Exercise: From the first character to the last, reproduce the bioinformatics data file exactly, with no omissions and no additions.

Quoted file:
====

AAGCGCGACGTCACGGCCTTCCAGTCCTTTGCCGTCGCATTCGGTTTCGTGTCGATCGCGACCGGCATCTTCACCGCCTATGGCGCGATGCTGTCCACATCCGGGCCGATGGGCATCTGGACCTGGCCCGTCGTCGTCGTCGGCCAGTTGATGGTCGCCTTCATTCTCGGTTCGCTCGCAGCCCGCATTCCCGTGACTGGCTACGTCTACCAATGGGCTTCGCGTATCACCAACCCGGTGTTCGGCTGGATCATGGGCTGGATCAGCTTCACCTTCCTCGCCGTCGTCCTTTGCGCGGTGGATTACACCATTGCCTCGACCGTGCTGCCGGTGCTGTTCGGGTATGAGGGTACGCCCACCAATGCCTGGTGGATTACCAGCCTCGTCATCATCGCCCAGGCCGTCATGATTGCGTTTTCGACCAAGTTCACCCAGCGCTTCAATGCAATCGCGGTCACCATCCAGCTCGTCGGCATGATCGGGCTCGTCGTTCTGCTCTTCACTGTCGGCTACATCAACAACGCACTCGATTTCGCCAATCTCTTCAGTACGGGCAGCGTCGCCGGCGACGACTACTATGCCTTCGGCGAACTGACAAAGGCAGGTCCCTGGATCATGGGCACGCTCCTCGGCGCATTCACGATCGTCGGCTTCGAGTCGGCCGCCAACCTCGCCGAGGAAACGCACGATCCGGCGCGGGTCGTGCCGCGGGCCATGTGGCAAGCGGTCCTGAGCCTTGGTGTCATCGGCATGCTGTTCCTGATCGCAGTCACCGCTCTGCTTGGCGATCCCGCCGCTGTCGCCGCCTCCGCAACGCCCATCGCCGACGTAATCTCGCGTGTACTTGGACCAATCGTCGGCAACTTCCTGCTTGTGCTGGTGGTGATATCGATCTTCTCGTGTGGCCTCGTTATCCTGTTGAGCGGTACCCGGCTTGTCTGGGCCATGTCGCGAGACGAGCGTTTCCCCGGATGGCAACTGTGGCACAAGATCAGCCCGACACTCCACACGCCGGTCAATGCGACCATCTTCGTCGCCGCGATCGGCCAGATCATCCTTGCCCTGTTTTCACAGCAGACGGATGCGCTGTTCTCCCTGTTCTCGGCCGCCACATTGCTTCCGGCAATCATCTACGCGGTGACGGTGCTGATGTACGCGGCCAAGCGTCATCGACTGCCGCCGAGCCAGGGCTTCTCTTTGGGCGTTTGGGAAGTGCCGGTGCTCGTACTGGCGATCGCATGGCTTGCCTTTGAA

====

AAGCGCGACGTCACGGCCTTCCAGTCCTTTGCCGTCGCATTCGGTTTCGTGTCGATCGCGACCGGCATCTTCACCGCCTATGGCGCGATGCTGTCCACATCCGGGCCGATGGGCATCTGGACCTGGCCCGTCGTCGTCGTCGGCCAGTTGATGGTCGCCTTCATTCTCGGTTCGCTCGCAGCCCGCATTCCCGTGACTGGCTACGTCTACCAATGGGCTTCGCGTATCACCAACCCGGTGTTCGGCTGGATCATGGGCTGGATCAGCTTCACCTTCCTCGCCGTCGTCCTTTGCGCGGTGGATTACACCATTGCCTCGACCGTGCTGCCGGTGCTGTTCGGGTATGAGGGTACGCCCACCAATGCCTGGTGGATTACCAGCCTCGTCATCATCGCCCAGGCCGTCATGATTGCGTTTTCGACCAAGTTCACCCAGCGCTTCAATGCAATCGCGGTCACCATCCAGCTCGTCGGCATGATCGGGCTCGTCGTTCTGCTCTTCACTGTCGGCTACATCAACAACGCACTCGATTTCGCCAATCTCTTCAGTACGGGCAGCGTCGCCGGCGACGACTACTATGCCTTCGGCGAACTGACAAAGGCAGGTCCCTGGATCATGGGCACGCTCCTCGGCGCATTCACGATCGTCGGCTTCGAGTCGGCCGCCAACCTCGCCGAGGAAACGCACGATCCGGCGCGGGTCGTGCCGCGGGCCATGTGGCAAGCGGTCCTGAGCCTTGGTGTCATCGGCATGCTGTTCCTGATCGCAGTCACCGCTCTGCTTGGCGATCCCGCCGCTGTCGCCGCCTCCGCAACGCCCATCGCCGACGTAATCTCGCGTGTACTTGGACCAATCGTCGGCAACTTCCTGCTTGTGCTGGTGGTGATATCGATCTTCTCGTGTGGCCTCGTTATCCTGTTGAGCGGTACCCGGCTTGTCTGGGCCATGTCGCGAGACGAGCGTTTCCCCGGATGGCAACTGTGGCACAAGATCAGCCCGACACTCCACACGCCGGTCAATGCGACCATCTTCGTCGCCGCGATCGGCCAGATCATCCTTGCCCTGTTTTCACAGCAGACGGATGCGCTGTTCTCCCTGTTCTCGGCCGCCACATTGCTTCCGGCAATCATCTACGCGGTGACGGTGCTGATGTACGCGGCCAAGCGTCATCGACTGCCGCCGAGCCAGGGCTTCTCTTTGGGCGTTTGGGAAGTGCCGGTGCTCGTACTGGCGATCGCATGGCTTGCCTTTGAA